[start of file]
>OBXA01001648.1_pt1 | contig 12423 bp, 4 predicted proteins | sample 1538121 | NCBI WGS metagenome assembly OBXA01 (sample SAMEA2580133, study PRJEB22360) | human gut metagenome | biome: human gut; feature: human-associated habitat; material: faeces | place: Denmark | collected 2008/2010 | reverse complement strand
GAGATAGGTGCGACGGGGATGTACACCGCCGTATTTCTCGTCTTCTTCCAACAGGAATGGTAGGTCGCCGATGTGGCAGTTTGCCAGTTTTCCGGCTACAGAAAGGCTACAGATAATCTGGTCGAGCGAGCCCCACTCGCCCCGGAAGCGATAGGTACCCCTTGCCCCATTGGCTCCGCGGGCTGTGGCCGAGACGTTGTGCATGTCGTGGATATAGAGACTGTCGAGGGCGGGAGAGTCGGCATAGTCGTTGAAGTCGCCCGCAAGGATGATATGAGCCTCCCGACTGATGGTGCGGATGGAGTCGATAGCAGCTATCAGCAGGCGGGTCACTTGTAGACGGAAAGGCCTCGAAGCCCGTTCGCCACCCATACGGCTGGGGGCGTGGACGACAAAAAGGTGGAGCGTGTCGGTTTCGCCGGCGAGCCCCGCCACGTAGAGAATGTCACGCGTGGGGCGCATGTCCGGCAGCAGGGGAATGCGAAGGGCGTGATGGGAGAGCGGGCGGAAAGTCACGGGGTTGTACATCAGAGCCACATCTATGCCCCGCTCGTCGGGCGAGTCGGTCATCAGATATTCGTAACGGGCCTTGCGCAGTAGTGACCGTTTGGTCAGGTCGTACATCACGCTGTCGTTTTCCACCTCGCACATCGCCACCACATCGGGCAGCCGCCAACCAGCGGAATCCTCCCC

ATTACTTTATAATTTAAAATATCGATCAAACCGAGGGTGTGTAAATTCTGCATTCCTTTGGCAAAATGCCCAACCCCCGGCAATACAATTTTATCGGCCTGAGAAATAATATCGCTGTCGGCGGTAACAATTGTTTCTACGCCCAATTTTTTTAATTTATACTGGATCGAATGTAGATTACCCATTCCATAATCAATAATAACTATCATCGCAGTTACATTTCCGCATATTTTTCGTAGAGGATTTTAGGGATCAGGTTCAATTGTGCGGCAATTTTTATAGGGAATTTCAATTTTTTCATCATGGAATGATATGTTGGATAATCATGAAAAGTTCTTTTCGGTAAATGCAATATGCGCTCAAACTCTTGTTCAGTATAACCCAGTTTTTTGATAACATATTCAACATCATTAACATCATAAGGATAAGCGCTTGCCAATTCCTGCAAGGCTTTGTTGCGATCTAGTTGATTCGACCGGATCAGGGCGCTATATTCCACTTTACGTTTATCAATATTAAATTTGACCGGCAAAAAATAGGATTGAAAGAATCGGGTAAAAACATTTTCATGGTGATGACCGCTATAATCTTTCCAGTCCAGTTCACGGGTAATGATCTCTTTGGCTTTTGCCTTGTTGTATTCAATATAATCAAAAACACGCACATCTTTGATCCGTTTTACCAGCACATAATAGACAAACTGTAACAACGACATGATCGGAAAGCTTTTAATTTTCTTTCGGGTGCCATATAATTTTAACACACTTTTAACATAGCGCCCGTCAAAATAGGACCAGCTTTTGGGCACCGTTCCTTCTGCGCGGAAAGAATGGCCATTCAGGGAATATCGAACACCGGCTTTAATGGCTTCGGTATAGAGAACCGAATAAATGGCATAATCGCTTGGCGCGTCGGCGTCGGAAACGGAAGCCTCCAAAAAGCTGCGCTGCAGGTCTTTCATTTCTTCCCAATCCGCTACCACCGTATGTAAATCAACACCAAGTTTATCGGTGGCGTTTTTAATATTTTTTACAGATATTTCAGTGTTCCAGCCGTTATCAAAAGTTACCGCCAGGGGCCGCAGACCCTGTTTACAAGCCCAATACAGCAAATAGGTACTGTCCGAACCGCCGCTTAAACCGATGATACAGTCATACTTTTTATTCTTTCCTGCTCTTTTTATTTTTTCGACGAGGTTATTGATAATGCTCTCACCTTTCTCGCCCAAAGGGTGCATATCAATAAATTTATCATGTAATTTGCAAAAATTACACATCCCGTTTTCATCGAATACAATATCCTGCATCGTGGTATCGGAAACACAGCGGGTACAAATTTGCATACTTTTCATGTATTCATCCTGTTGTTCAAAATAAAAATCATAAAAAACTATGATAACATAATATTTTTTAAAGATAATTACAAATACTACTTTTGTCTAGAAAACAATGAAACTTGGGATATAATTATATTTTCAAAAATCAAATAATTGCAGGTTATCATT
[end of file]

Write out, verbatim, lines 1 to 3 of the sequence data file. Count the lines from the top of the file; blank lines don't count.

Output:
>OBXA01001648.1_pt1 | contig 12423 bp, 4 predicted proteins | sample 1538121 | NCBI WGS metagenome assembly OBXA01 (sample SAMEA2580133, study PRJEB22360) | human gut metagenome | biome: human gut; feature: human-associated habitat; material: faeces | place: Denmark | collected 2008/2010 | reverse complement strand
GAGATAGGTGCGACGGGGATGTACACCGCCGTATTTCTCGTCTTCTTCCAACAGGAATGGTAGGTCGCCGATGTGGCAGTTTGCCAGTTTTCCGGCTACAGAAAGGCTACAGATAATCTGGTCGAGCGAGCCCCACTCGCCCCGGAAGCGATAGGTACCCCTTGCCCCATTGGCTCCGCGGGCTGTGGCCGAGACGTTGTGCATGTCGTGGATATAGAGACTGTCGAGGGCGGGAGAGTCGGCATAGTCGTTGAAGTCGCCCGCAAGGATGATATGAGCCTCCCGACTGATGGTGCGGATGGAGTCGATAGCAGCTATCAGCAGGCGGGTCACTTGTAGACGGAAAGGCCTCGAAGCCCGTTCGCCACCCATACGGCTGGGGGCGTGGACGACAAAAAGGTGGAGCGTGTCGGTTTCGCCGGCGAGCCCCGCCACGTAGAGAATGTCACGCGTGGGGCGCATGTCCGGCAGCAGGGGAATGCGAAGGGCGTGATGGGAGAGCGGGCGGAAAGTCACGGGGTTGTACATCAGAGCCACATCTATGCCCCGCTCGTCGGGCGAGTCGGTCATCAGATATTCGTAACGGGCCTTGCGCAGTAGTGACCGTTTGGTCAGGTCGTACATCACGCTGTCGTTTTCCACCTCGCACATCGCCACCACATCGGGCAGCCGCCAACCAGCGGAATCCTCCCC

ATTACTTTATAATTTAAAATATCGATCAAACCGAGGGTGTGTAAATTCTGCATTCCTTTGGCAAAATGCCCAACCCCCGGCAATACAATTTTATCGGCCTGAGAAATAATATCGCTGTCGGCGGTAACAATTGTTTCTACGCCCAATTTTTTTAATTTATACTGGATCGAATGTAGATTACCCATTCCATAATCAATAATAACTATCATCGCAGTTACATTTCCGCATATTTTTCGTAGAGGATTTTAGGGATCAGGTTCAATTGTGCGGCAATTTTTATAGGGAATTTCAATTTTTTCATCATGGAATGATATGTTGGATAATCATGAAAAGTTCTTTTCGGTAAATGCAATATGCGCTCAAACTCTTGTTCAGTATAACCCAGTTTTTTGATAACATATTCAACATCATTAACATCATAAGGATAAGCGCTTGCCAATTCCTGCAAGGCTTTGTTGCGATCTAGTTGATTCGACCGGATCAGGGCGCTATATTCCACTTTACGTTTATCAATATTAAATTTGACCGGCAAAAAATAGGATTGAAAGAATCGGGTAAAAACATTTTCATGGTGATGACCGCTATAATCTTTCCAGTCCAGTTCACGGGTAATGATCTCTTTGGCTTTTGCCTTGTTGTATTCAATATAATCAAAAACACGCACATCTTTGATCCGTTTTACCAGCACATAATAGACAAACTGTAACAACGACATGATCGGAAAGCTTTTAATTTTCTTTCGGGTGCCATATAATTTTAACACACTTTTAACATAGCGCCCGTCAAAATAGGACCAGCTTTTGGGCACCGTTCCTTCTGCGCGGAAAGAATGGCCATTCAGGGAATATCGAACACCGGCTTTAATGGCTTCGGTATAGAGAACCGAATAAATGGCATAATCGCTTGGCGCGTCGGCGTCGGAAACGGAAGCCTCCAAAAAGCTGCGCTGCAGGTCTTTCATTTCTTCCCAATCCGCTACCACCGTATGTAAATCAACACCAAGTTTATCGGTGGCGTTTTTAATATTTTTTACAGATATTTCAGTGTTCCAGCCGTTATCAAAAGTTACCGCCAGGGGCCGCAGACCCTGTTTACAAGCCCAATACAGCAAATAGGTACTGTCCGAACCGCCGCTTAAACCGATGATACAGTCATACTTTTTATTCTTTCCTGCTCTTTTTATTTTTTCGACGAGGTTATTGATAATGCTCTCACCTTTCTCGCCCAAAGGGTGCATATCAATAAATTTATCATGTAATTTGCAAAAATTACACATCCCGTTTTCATCGAATACAATATCCTGCATCGTGGTATCGGAAACACAGCGGGTACAAATTTGCATACTTTTCATGTATTCATCCTGTTGTTCAAAATAAAAATCATAAAAAACTATGATAACATAATATTTTTTAAAGATAATTACAAATACTACTTTTGTCTAGAAAACAATGAAACTTGGGATATAATTATATTTTCAAAAATCAAATAATTGCAGGTTATCATT